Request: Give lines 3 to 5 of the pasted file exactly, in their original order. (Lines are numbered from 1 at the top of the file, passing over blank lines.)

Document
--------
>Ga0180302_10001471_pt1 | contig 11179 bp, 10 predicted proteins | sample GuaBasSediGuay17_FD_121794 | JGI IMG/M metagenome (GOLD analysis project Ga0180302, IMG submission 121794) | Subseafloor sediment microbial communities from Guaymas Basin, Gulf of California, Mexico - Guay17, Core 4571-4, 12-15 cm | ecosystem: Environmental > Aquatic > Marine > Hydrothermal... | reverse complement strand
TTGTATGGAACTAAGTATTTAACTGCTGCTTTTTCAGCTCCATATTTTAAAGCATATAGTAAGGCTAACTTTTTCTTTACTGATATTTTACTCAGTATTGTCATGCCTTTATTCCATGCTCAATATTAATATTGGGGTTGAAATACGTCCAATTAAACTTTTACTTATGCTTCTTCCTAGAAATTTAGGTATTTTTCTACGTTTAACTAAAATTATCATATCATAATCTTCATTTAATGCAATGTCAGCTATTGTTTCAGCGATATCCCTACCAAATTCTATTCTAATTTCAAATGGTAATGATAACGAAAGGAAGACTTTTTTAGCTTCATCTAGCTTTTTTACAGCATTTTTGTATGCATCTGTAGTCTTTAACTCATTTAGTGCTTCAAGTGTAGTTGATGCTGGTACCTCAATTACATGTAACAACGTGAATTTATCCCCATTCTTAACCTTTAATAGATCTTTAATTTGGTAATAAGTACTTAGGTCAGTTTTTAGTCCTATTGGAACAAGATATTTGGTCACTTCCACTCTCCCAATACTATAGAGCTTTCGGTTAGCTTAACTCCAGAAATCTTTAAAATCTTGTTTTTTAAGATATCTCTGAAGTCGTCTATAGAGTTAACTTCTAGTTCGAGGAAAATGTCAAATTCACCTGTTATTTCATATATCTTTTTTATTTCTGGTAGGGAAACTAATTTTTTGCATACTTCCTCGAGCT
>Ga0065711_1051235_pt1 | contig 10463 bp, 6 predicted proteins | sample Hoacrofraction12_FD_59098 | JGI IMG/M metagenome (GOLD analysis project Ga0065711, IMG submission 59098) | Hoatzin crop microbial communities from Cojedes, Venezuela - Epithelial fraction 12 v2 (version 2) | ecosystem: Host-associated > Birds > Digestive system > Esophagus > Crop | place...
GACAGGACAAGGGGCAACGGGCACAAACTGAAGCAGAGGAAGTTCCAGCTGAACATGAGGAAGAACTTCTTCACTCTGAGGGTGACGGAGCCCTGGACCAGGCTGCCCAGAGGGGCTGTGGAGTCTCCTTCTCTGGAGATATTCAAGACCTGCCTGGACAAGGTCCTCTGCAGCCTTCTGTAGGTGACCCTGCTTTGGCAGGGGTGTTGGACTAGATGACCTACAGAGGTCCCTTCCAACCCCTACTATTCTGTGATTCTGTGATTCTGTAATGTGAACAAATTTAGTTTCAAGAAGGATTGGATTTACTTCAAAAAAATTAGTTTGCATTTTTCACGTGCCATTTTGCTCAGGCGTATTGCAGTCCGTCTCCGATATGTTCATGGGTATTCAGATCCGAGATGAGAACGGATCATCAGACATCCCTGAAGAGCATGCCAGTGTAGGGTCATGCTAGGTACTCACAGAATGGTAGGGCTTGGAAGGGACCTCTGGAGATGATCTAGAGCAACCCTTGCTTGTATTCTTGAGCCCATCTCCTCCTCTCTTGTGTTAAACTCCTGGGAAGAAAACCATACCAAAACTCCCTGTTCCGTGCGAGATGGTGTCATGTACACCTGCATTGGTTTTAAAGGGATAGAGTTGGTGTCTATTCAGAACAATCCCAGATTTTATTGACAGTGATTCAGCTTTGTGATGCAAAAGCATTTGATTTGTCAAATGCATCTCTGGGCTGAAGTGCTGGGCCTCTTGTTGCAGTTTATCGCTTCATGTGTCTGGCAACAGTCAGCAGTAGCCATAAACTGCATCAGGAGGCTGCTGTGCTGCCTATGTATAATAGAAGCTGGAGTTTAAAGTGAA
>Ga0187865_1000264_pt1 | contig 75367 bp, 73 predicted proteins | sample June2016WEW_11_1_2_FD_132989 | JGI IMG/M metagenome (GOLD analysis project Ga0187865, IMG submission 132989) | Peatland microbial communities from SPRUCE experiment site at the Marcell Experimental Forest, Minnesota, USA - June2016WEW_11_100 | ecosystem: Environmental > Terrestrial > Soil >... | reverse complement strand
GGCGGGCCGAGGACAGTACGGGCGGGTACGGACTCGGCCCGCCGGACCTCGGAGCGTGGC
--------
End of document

>Ga0065711_1051235_pt1 | contig 10463 bp, 6 predicted proteins | sample Hoacrofraction12_FD_59098 | JGI IMG/M metagenome (GOLD analysis project Ga0065711, IMG submission 59098) | Hoatzin crop microbial communities from Cojedes, Venezuela - Epithelial fraction 12 v2 (version 2) | ecosystem: Host-associated > Birds > Digestive system > Esophagus > Crop | place...
GACAGGACAAGGGGCAACGGGCACAAACTGAAGCAGAGGAAGTTCCAGCTGAACATGAGGAAGAACTTCTTCACTCTGAGGGTGACGGAGCCCTGGACCAGGCTGCCCAGAGGGGCTGTGGAGTCTCCTTCTCTGGAGATATTCAAGACCTGCCTGGACAAGGTCCTCTGCAGCCTTCTGTAGGTGACCCTGCTTTGGCAGGGGTGTTGGACTAGATGACCTACAGAGGTCCCTTCCAACCCCTACTATTCTGTGATTCTGTGATTCTGTAATGTGAACAAATTTAGTTTCAAGAAGGATTGGATTTACTTCAAAAAAATTAGTTTGCATTTTTCACGTGCCATTTTGCTCAGGCGTATTGCAGTCCGTCTCCGATATGTTCATGGGTATTCAGATCCGAGATGAGAACGGATCATCAGACATCCCTGAAGAGCATGCCAGTGTAGGGTCATGCTAGGTACTCACAGAATGGTAGGGCTTGGAAGGGACCTCTGGAGATGATCTAGAGCAACCCTTGCTTGTATTCTTGAGCCCATCTCCTCCTCTCTTGTGTTAAACTCCTGGGAAGAAAACCATACCAAAACTCCCTGTTCCGTGCGAGATGGTGTCATGTACACCTGCATTGGTTTTAAAGGGATAGAGTTGGTGTCTATTCAGAACAATCCCAGATTTTATTGACAGTGATTCAGCTTTGTGATGCAAAAGCATTTGATTTGTCAAATGCATCTCTGGGCTGAAGTGCTGGGCCTCTTGTTGCAGTTTATCGCTTCATGTGTCTGGCAACAGTCAGCAGTAGCCATAAACTGCATCAGGAGGCTGCTGTGCTGCCTATGTATAATAGAAGCTGGAGTTTAAAGTGAA
>Ga0187865_1000264_pt1 | contig 75367 bp, 73 predicted proteins | sample June2016WEW_11_1_2_FD_132989 | JGI IMG/M metagenome (GOLD analysis project Ga0187865, IMG submission 132989) | Peatland microbial communities from SPRUCE experiment site at the Marcell Experimental Forest, Minnesota, USA - June2016WEW_11_100 | ecosystem: Environmental > Terrestrial > Soil >... | reverse complement strand